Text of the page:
Extrinsic Determinants of Protein Aggregation

The intrinsic determinants accounting for protein aggregation are modulated by the specific environmental conditions, which impact kinetically, thermodynamically, and structurally the self-assembly process and the properties of the final aggregates, being an important source of polymorphism (Kodali and Wetzel 2007; Tycko

  • 2014). The pH, the ionic strength, and the temperature of the system are the extrinsic determinants with greatest impact on the aggregation reaction of a protein (DuBay et al. 2004). First, pH influences the protonation state of residue side chains, thus modulating their physico-chemical properties, including the effective hydrophobicity, and the net charge of both individual amino acids and the whole protein molecule. Ionic strength acts at the protein net charge level since a higher ion concentration in solution favours the shielding of charged side chains, consequently reducing the repulsive effect between polypeptide molecules (Morel et al.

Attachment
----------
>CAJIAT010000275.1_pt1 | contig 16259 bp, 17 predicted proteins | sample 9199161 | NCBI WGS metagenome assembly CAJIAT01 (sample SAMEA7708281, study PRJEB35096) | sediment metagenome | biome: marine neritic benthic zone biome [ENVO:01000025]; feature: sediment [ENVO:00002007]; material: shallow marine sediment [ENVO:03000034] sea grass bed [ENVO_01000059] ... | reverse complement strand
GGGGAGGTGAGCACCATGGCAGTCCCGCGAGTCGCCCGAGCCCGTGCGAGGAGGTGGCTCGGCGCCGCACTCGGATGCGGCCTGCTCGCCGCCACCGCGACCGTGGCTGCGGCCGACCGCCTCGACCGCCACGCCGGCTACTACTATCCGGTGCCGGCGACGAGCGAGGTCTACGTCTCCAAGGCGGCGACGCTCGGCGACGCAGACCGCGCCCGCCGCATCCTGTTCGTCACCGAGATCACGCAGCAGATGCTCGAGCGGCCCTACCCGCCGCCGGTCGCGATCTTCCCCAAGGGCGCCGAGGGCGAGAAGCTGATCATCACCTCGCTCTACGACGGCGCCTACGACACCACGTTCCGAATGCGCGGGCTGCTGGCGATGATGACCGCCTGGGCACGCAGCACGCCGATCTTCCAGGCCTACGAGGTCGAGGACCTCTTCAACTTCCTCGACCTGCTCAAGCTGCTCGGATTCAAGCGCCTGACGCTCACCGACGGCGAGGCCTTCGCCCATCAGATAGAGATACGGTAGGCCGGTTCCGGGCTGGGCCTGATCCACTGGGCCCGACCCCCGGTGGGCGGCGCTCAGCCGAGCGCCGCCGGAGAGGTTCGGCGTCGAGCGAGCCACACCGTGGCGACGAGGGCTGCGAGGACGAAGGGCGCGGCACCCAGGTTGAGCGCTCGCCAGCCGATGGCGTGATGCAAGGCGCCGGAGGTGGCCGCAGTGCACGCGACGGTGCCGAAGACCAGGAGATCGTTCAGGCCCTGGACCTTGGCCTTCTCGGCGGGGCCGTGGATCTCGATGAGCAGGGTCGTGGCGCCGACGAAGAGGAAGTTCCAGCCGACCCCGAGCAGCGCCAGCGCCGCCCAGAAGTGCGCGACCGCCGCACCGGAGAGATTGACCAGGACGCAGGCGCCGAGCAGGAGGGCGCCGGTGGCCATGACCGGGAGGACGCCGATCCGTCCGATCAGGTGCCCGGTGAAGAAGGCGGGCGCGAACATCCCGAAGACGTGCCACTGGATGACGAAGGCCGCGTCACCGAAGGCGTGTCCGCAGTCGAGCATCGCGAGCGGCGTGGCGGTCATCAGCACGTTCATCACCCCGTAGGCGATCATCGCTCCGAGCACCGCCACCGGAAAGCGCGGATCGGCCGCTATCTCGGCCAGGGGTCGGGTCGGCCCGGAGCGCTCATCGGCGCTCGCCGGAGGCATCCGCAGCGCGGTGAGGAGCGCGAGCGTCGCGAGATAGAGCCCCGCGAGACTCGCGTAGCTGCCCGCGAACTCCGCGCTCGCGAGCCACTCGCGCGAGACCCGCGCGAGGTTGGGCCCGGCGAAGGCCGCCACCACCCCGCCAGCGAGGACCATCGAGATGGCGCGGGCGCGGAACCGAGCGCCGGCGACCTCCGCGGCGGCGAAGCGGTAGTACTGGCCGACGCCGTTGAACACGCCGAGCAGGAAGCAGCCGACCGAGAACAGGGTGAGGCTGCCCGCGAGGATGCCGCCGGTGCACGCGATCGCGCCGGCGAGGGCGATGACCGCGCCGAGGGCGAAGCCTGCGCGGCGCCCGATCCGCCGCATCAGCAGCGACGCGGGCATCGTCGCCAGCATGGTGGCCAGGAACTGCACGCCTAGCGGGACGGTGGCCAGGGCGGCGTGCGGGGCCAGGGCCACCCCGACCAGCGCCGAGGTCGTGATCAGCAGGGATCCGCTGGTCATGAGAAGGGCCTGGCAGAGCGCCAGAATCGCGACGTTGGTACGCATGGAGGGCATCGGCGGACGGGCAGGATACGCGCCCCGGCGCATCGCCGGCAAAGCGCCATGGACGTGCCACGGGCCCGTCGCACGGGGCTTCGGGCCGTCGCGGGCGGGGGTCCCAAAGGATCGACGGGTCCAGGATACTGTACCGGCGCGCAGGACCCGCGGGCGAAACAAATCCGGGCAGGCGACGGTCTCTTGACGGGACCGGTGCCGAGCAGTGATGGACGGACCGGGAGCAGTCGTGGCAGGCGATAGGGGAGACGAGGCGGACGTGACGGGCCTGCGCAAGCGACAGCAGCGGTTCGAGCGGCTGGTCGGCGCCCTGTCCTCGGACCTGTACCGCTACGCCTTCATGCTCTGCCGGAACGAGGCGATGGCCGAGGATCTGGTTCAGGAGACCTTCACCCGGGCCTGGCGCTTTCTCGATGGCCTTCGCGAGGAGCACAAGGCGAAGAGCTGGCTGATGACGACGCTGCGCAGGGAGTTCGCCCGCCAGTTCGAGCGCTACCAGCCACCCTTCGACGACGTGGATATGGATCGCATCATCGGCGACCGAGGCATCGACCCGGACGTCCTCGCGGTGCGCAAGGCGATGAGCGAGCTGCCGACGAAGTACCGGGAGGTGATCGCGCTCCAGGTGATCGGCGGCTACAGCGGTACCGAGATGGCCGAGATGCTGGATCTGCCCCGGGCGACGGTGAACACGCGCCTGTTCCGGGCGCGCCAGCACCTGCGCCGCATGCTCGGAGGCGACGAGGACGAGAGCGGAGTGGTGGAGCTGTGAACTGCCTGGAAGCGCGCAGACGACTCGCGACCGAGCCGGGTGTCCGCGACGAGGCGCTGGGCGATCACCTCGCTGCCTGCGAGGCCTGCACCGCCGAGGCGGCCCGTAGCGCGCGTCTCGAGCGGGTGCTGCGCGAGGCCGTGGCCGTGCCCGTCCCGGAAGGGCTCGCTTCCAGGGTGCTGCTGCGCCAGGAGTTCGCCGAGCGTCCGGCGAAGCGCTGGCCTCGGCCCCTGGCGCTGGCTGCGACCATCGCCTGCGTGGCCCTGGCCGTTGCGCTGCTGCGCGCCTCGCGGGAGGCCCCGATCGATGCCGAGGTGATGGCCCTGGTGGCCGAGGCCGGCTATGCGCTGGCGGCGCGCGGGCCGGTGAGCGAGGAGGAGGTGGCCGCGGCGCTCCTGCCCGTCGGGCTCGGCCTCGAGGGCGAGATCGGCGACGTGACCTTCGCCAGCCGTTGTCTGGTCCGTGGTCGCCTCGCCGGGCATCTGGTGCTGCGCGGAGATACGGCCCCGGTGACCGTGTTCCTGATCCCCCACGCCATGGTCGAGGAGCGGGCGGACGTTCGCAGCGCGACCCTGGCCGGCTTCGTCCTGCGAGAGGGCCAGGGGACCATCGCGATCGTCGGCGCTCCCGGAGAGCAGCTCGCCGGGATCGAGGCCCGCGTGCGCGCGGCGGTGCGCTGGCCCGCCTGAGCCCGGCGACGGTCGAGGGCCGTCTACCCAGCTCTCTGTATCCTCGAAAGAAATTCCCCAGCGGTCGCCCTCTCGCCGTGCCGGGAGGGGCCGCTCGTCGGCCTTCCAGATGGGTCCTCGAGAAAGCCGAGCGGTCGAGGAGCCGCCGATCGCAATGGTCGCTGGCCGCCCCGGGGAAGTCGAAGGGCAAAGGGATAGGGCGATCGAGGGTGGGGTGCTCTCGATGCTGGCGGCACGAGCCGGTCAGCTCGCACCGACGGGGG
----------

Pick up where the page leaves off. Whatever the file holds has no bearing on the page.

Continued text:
• 2010) and raising their probability to establish undesired intermolecular contacts. Finally, temperature has a strong influence on the conformational energy landscape of polypeptides, inducing changes in the relative free energy differences between local minima and in the kinetic barriers separating them, which might favour the preferential population of aggregated states. Indeed, temperature, as well as pH, may alter the network of interactions that sustain the native 3-dimensional structure, leading to the transient or permanent population of unstructured (either partially or globally) where aggregated states might result more easily accessible.
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